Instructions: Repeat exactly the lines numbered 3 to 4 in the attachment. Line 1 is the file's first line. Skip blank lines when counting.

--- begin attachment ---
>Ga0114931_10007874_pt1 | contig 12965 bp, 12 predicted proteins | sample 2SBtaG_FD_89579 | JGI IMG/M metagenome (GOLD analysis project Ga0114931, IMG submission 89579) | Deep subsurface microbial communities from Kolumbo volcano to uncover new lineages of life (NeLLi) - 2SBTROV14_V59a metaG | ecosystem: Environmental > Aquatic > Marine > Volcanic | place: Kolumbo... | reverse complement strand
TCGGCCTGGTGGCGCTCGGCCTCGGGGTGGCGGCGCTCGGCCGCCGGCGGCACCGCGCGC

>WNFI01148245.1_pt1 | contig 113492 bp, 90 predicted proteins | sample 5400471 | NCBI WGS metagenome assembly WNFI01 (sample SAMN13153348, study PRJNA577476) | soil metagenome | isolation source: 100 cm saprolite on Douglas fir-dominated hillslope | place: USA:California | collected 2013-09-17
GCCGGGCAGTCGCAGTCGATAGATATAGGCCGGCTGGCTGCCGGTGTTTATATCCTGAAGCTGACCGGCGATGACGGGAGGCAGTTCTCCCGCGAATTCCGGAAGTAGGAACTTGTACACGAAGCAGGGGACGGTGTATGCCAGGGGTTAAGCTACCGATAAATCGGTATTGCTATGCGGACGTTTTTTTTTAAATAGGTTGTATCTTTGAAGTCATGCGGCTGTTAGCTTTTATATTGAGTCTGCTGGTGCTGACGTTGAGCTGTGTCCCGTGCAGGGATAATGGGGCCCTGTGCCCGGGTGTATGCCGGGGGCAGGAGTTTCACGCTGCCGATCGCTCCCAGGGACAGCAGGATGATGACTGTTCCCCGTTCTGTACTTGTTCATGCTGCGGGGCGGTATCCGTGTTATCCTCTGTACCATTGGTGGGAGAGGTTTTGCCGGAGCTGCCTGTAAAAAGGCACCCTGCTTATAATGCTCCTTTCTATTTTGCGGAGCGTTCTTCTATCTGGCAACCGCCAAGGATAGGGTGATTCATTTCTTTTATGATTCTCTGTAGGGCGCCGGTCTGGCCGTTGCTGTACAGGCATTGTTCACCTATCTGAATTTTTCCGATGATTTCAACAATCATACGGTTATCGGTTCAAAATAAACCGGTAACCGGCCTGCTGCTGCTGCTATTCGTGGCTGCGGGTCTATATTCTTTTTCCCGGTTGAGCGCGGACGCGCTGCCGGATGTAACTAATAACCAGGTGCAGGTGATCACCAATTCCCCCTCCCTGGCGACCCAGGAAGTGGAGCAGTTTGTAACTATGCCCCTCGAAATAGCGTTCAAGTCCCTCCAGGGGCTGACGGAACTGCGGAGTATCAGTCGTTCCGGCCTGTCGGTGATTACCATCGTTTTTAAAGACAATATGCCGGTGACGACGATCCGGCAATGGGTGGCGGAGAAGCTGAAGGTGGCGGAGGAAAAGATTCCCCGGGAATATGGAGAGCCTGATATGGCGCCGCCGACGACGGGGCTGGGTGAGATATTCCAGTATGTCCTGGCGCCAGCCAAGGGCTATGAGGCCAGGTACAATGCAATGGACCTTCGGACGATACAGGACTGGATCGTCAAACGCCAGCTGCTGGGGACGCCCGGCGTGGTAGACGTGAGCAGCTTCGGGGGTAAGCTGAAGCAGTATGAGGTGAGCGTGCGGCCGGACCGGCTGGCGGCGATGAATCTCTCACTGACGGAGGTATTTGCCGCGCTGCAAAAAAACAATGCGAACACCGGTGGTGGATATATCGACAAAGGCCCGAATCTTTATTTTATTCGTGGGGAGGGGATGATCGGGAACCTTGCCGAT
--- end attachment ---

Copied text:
>WNFI01148245.1_pt1 | contig 113492 bp, 90 predicted proteins | sample 5400471 | NCBI WGS metagenome assembly WNFI01 (sample SAMN13153348, study PRJNA577476) | soil metagenome | isolation source: 100 cm saprolite on Douglas fir-dominated hillslope | place: USA:California | collected 2013-09-17
GCCGGGCAGTCGCAGTCGATAGATATAGGCCGGCTGGCTGCCGGTGTTTATATCCTGAAGCTGACCGGCGATGACGGGAGGCAGTTCTCCCGCGAATTCCGGAAGTAGGAACTTGTACACGAAGCAGGGGACGGTGTATGCCAGGGGTTAAGCTACCGATAAATCGGTATTGCTATGCGGACGTTTTTTTTTAAATAGGTTGTATCTTTGAAGTCATGCGGCTGTTAGCTTTTATATTGAGTCTGCTGGTGCTGACGTTGAGCTGTGTCCCGTGCAGGGATAATGGGGCCCTGTGCCCGGGTGTATGCCGGGGGCAGGAGTTTCACGCTGCCGATCGCTCCCAGGGACAGCAGGATGATGACTGTTCCCCGTTCTGTACTTGTTCATGCTGCGGGGCGGTATCCGTGTTATCCTCTGTACCATTGGTGGGAGAGGTTTTGCCGGAGCTGCCTGTAAAAAGGCACCCTGCTTATAATGCTCCTTTCTATTTTGCGGAGCGTTCTTCTATCTGGCAACCGCCAAGGATAGGGTGATTCATTTCTTTTATGATTCTCTGTAGGGCGCCGGTCTGGCCGTTGCTGTACAGGCATTGTTCACCTATCTGAATTTTTCCGATGATTTCAACAATCATACGGTTATCGGTTCAAAATAAACCGGTAACCGGCCTGCTGCTGCTGCTATTCGTGGCTGCGGGTCTATATTCTTTTTCCCGGTTGAGCGCGGACGCGCTGCCGGATGTAACTAATAACCAGGTGCAGGTGATCACCAATTCCCCCTCCCTGGCGACCCAGGAAGTGGAGCAGTTTGTAACTATGCCCCTCGAAATAGCGTTCAAGTCCCTCCAGGGGCTGACGGAACTGCGGAGTATCAGTCGTTCCGGCCTGTCGGTGATTACCATCGTTTTTAAAGACAATATGCCGGTGACGACGATCCGGCAATGGGTGGCGGAGAAGCTGAAGGTGGCGGAGGAAAAGATTCCCCGGGAATATGGAGAGCCTGATATGGCGCCGCCGACGACGGGGCTGGGTGAGATATTCCAGTATGTCCTGGCGCCAGCCAAGGGCTATGAGGCCAGGTACAATGCAATGGACCTTCGGACGATACAGGACTGGATCGTCAAACGCCAGCTGCTGGGGACGCCCGGCGTGGTAGACGTGAGCAGCTTCGGGGGTAAGCTGAAGCAGTATGAGGTGAGCGTGCGGCCGGACCGGCTGGCGGCGATGAATCTCTCACTGACGGAGGTATTTGCCGCGCTGCAAAAAAACAATGCGAACACCGGTGGTGGATATATCGACAAAGGCCCGAATCTTTATTTTATTCGTGGGGAGGGGATGATCGGGAACCTTGCCGAT